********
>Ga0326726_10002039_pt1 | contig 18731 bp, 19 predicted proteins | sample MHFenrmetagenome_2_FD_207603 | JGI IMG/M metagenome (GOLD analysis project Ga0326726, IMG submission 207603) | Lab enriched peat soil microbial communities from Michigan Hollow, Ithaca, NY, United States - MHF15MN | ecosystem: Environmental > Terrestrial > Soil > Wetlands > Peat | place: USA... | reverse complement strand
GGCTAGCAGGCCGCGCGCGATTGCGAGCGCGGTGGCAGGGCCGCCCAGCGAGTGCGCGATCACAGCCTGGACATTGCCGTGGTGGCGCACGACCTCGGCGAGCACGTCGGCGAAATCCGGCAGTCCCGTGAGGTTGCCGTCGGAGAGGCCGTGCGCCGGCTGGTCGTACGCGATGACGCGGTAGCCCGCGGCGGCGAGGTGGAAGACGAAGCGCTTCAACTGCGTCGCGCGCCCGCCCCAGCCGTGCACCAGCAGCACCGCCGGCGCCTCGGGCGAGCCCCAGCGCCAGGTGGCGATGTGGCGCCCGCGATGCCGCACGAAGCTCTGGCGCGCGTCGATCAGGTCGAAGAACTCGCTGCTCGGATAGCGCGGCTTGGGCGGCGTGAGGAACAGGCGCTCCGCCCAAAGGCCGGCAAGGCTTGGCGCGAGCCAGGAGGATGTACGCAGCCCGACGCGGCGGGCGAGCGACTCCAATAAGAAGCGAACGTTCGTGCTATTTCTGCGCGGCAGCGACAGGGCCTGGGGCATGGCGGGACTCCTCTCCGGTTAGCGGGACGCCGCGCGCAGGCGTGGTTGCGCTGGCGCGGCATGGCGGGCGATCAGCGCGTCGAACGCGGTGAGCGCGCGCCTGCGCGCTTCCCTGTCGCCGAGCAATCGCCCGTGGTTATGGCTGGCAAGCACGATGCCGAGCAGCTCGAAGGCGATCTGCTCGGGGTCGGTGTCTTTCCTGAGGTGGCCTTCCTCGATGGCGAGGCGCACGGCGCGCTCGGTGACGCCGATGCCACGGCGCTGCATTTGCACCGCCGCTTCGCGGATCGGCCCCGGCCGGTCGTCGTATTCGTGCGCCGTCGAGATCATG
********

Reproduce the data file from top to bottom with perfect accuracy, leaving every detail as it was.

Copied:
>Ga0326726_10002039_pt1 | contig 18731 bp, 19 predicted proteins | sample MHFenrmetagenome_2_FD_207603 | JGI IMG/M metagenome (GOLD analysis project Ga0326726, IMG submission 207603) | Lab enriched peat soil microbial communities from Michigan Hollow, Ithaca, NY, United States - MHF15MN | ecosystem: Environmental > Terrestrial > Soil > Wetlands > Peat | place: USA... | reverse complement strand
GGCTAGCAGGCCGCGCGCGATTGCGAGCGCGGTGGCAGGGCCGCCCAGCGAGTGCGCGATCACAGCCTGGACATTGCCGTGGTGGCGCACGACCTCGGCGAGCACGTCGGCGAAATCCGGCAGTCCCGTGAGGTTGCCGTCGGAGAGGCCGTGCGCCGGCTGGTCGTACGCGATGACGCGGTAGCCCGCGGCGGCGAGGTGGAAGACGAAGCGCTTCAACTGCGTCGCGCGCCCGCCCCAGCCGTGCACCAGCAGCACCGCCGGCGCCTCGGGCGAGCCCCAGCGCCAGGTGGCGATGTGGCGCCCGCGATGCCGCACGAAGCTCTGGCGCGCGTCGATCAGGTCGAAGAACTCGCTGCTCGGATAGCGCGGCTTGGGCGGCGTGAGGAACAGGCGCTCCGCCCAAAGGCCGGCAAGGCTTGGCGCGAGCCAGGAGGATGTACGCAGCCCGACGCGGCGGGCGAGCGACTCCAATAAGAAGCGAACGTTCGTGCTATTTCTGCGCGGCAGCGACAGGGCCTGGGGCATGGCGGGACTCCTCTCCGGTTAGCGGGACGCCGCGCGCAGGCGTGGTTGCGCTGGCGCGGCATGGCGGGCGATCAGCGCGTCGAACGCGGTGAGCGCGCGCCTGCGCGCTTCCCTGTCGCCGAGCAATCGCCCGTGGTTATGGCTGGCAAGCACGATGCCGAGCAGCTCGAAGGCGATCTGCTCGGGGTCGGTGTCTTTCCTGAGGTGGCCTTCCTCGATGGCGAGGCGCACGGCGCGCTCGGTGACGCCGATGCCACGGCGCTGCATTTGCACCGCCGCTTCGCGGATCGGCCCCGGCCGGTCGTCGTATTCGTGCGCCGTCGAGATCATG